DUMMERSTON, Vt. -- As America braces for the inevitable flood of sanctimony and sentimentality that will accompany the first anniversary of the 9/11 terrorist attacks, Bruce Springsteen has come along to reawaken our buried feelings about that hideous day.
His new CD, "The Rising" (Columbia) has already inspired more than
its share of media gobbledygook. Pundits are talking about "art's power to
heal." Critics are bemoaning the music's lack of politics. The cover of
Time Magazine says Springsteen "turned America's anguish into art."
All of that is a bit grandiose for a recording that seems to
represent nothing more - or less - than Springsteen's deeply felt emotional
and intellectual reactions to the attacks. Whether the music "heals" is
entirely beside the point. If we let it, "The Rising" (Columbia) can help
us with our grieving, and that alone is a great blessing.
One thing is certain: On 9/11, America was the victim of an
outrageous and despicable attack - a monumental, fanatical, hate-filled
temper tantrum. We responded to it in many heroic and human ways.
With awe, we recognized the bravery of our firemen, policemen and
rescue workers. We volunteered. We gave buckets of (unneeded) blood. We
marveled at the gritty heroism of the workers who have spent the past year
at Ground Zero, sifting through the rubble for bodies -or pieces of bodies
- so families can bury their loved ones.
But we also responded in ways that were typically American and far
We edited out the realest realities. In the same way that the
media suppresses rape victims' names and the photos of corpses, after the
first hours of 9/11 television coverage, the bodies falling from the sky -
the single most horrific image of the day - were never seen again. The sky
that turned pink with blood completely disappeared from view. What must
have been a horrible smell of rotting bodies was barely mentioned.
We edited the World Trade Center out of our consciousness. In the
old "Sex in the City" episodes, for example, Sarah Jessica Parker's face
flashes in front of the towers. Now she is there but they are gone, and
they are gone as well from almost every other New York City-located
We chose one man as our "savior," as if he was Spider-Man or
Superman come to save us, and focused our worship on him. And that great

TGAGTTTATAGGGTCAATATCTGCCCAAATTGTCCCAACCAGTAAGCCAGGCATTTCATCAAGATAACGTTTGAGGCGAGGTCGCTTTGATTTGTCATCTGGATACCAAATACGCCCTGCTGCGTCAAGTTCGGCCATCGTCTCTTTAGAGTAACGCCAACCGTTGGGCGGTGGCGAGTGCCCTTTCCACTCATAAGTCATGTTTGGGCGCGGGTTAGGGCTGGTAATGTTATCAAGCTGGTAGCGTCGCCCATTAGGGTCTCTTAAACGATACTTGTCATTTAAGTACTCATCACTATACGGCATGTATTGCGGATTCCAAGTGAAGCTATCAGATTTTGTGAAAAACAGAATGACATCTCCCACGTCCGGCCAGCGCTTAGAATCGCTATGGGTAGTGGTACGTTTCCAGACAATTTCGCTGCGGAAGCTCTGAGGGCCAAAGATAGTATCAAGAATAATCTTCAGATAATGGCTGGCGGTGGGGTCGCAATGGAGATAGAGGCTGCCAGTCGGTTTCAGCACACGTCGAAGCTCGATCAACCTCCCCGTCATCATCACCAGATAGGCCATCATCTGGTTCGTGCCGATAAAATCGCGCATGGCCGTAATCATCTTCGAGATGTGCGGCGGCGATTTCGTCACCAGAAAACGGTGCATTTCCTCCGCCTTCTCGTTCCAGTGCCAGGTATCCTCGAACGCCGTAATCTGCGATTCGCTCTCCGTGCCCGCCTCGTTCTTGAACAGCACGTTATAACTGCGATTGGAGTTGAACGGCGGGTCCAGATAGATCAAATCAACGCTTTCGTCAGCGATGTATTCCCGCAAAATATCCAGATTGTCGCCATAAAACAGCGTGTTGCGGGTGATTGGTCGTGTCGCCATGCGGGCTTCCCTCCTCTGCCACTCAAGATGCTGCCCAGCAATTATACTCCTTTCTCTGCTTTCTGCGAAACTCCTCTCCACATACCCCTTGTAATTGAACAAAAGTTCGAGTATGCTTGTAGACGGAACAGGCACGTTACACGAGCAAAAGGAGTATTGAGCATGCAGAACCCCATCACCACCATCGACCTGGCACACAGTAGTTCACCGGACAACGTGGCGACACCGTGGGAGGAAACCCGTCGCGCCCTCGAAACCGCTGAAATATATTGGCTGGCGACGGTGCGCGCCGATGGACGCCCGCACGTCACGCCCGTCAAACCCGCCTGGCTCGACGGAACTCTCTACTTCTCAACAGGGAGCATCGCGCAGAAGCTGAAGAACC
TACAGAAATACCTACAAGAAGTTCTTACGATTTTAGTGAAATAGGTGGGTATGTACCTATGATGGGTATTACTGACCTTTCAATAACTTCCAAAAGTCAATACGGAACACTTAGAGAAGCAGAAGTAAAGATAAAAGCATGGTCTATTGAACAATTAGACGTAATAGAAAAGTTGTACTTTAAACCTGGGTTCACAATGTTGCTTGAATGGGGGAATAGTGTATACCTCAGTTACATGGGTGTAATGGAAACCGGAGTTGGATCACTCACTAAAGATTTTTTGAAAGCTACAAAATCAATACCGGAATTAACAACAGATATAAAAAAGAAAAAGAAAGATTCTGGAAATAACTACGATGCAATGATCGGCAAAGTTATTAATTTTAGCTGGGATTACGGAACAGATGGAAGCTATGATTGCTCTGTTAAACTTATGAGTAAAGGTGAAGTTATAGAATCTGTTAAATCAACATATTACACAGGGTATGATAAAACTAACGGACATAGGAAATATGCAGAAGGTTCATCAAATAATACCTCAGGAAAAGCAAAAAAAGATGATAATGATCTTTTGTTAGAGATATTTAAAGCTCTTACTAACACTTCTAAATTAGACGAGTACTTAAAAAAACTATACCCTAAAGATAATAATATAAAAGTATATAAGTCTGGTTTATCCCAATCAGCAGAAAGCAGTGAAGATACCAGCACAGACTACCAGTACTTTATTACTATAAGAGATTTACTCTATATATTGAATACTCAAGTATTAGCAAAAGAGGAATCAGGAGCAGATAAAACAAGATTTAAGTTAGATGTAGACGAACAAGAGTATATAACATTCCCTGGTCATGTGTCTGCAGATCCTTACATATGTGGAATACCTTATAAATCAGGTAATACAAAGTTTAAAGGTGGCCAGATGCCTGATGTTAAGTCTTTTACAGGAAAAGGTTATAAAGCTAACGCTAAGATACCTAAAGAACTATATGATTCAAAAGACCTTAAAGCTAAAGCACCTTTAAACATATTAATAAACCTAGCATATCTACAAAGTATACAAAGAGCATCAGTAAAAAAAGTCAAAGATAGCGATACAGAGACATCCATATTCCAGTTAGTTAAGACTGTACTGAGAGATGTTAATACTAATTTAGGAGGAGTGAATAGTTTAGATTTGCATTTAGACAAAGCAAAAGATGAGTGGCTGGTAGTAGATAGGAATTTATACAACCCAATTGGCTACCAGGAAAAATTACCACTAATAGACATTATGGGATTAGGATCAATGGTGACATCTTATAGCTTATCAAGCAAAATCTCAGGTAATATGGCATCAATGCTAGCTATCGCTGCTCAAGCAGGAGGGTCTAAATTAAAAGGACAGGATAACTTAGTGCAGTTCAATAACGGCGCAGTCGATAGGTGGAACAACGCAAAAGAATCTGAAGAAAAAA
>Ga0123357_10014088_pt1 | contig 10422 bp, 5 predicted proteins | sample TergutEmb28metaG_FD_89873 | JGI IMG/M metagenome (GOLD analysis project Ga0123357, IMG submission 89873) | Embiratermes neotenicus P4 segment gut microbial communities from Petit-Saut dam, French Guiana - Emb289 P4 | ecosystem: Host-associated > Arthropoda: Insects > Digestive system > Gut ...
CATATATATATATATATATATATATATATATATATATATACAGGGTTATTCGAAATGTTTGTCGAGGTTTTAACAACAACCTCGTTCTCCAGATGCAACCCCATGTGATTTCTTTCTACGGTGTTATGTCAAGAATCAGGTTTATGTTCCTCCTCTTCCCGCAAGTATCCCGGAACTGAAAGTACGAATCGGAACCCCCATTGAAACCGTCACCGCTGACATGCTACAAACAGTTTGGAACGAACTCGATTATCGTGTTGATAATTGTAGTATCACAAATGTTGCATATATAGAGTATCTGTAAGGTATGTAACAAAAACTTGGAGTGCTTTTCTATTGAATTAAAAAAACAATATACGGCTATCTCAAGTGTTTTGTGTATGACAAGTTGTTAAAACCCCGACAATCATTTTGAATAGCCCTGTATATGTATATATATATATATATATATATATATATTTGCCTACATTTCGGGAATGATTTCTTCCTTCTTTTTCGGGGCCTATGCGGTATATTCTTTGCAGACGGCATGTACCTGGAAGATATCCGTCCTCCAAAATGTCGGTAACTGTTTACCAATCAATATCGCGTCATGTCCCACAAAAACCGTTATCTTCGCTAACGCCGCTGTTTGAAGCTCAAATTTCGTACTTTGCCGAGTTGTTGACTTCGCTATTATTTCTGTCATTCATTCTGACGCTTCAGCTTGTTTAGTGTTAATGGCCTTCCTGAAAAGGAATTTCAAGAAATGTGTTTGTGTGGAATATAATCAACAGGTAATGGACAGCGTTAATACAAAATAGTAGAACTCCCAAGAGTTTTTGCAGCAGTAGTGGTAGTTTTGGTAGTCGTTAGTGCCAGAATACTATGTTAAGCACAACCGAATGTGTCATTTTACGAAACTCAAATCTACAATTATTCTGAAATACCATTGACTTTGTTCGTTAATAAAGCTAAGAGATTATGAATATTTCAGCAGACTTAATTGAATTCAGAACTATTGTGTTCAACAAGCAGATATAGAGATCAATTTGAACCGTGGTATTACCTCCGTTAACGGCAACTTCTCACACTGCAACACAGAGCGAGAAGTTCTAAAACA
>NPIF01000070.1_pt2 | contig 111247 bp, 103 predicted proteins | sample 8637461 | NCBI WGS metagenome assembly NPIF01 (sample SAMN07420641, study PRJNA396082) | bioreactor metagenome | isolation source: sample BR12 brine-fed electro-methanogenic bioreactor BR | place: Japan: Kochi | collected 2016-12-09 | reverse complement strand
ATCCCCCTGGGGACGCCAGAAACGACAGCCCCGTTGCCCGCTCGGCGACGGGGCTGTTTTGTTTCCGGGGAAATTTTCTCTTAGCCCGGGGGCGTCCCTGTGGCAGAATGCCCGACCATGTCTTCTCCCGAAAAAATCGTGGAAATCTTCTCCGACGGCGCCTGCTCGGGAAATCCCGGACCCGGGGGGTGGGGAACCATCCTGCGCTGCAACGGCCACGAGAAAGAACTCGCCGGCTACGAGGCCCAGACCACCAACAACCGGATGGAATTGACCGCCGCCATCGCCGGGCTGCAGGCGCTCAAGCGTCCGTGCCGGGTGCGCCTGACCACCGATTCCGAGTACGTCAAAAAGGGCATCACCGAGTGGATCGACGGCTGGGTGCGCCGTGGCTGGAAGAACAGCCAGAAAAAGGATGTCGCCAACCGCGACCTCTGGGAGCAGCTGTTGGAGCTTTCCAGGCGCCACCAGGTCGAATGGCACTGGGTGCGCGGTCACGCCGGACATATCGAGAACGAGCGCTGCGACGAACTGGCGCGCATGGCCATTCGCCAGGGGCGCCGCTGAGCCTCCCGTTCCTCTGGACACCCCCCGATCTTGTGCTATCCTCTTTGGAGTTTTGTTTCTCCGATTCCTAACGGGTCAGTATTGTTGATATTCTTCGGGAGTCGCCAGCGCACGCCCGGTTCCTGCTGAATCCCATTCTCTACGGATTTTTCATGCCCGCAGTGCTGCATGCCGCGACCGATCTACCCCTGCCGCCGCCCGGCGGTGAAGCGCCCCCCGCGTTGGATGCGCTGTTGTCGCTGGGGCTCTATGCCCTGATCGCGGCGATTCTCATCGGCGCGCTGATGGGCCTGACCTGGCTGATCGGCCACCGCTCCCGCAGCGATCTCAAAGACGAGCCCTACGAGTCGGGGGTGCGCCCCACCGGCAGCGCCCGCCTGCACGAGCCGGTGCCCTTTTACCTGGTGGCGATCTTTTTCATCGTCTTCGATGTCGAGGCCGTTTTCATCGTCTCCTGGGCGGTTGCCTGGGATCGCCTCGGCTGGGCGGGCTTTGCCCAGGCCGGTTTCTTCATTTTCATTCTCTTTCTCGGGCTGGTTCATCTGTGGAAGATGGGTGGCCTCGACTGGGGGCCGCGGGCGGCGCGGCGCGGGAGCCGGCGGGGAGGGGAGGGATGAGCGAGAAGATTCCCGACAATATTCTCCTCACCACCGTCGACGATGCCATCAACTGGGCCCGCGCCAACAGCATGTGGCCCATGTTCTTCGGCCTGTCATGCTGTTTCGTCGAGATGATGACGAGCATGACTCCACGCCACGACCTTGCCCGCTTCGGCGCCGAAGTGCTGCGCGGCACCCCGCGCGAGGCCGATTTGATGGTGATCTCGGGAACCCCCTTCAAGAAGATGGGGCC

hero was, of all people, Rudolph Guilliani, a dictatorial mayor, an enemy
of the First Amendment, and a public philanderer who only did what he was
being paid to do.
We threw tons of money at the families of the victims.
We sanitized the victims. This is especially true of The New York
Times' "Portraits of Grief" profiles, which Thomas Mallon of The American
Spectator correctly accuses of "substituting treacle for essence."
"To read the Portraits," he said, "one would believe that work
counted for next to nothing, that every hard-charging bond trader and
daredevil fireman preferred - and managed - to spend more time with his
family than at the office... The Times had populated Ground Zero with the
citizens of Pleasantville."
We went into total political denial: "Bush didn't run and hide on
9/11." "We're the good guys." "We don't understand why they hate us." "The
Saudis are our friends." "It's not about oil."
For those of us who didn't lose someone in the attacks, life went
quickly back to normal. As Jimmy Breslin said, "The attack was a year ago
and that's as good as a century." We dived head first back into our
unhealthy food, bad pop music, lousy reality television, foolish movies,
celebrity worship, paranoia, bullying, political hypocrisy and corporate
greed - the whole ugly and corrupt cultural morass.
There was other 9/11 music before "The Rising," - fighting songs
from the country side of pop, for example, and a lame
I-will-fight-for-freedom song from Paul McCartney.
But "The Rising" is something different. As a New Jersey resident,
in the months after 9/11 Springsteen found himself surrounded by pain,
sorrow and the funerals of all those Jersey people who died in lower
In "The Rising" we can feel his - and our own - fear, loss,
loneliness, sadness, and bravery, as well as our terrifying anger and our
fierce desire for revenge. These are not pleasant emotions, and for the
most part, as a culture, we have suppressed them.
Although Springsteen doesn't mention the falling bodies, he sings
about that terrible pink sky: "The sky was falling and streaked with
blood;" "My brave young life was changed forever in a misty cloud of pink
In the end, Springsteen's images turn out to be our images. His
feelings turn out to be our feelings. His grieving helps us grieve.
Springsteen took an enormous risk in releasing this music. If he
failed, he would have been condemned for presuming to speaking for all of
us. But he spoke for himself, and that was enough.
Is "The Rising" a classic? I don't know. We probably won't stand in stadiums pumping our fists and chanting, "Bruce! Bruce! Bruce!" as he sings "Waitin' On A Sunny Day," or even "Mary's Place," a party anthem that never gets off the ground.
But I'm sure that as long as people continue to love, songs like "Empty Sky," "Lonesome Day," and "You're Missing" - which has the haunting line: "Too much room in my bed, too many phone calls" - will speak to the loss of love. And songs like "The Rising," "Paradise," "My City Of Ruins" and "Into the Fire" will speak to the loss of innocence.
We can only hope that, in the end, we find some real resolution.
Until then: May your strength give us strength/May your faith give us faith/May your hope give us hope/May your love bring us love.
Joyce Marcel is a free-lance journalist who writes about
culture, politics, economics and travel.
Copyright 2016 Joe Shea The American Reporter. All Rights Reserved.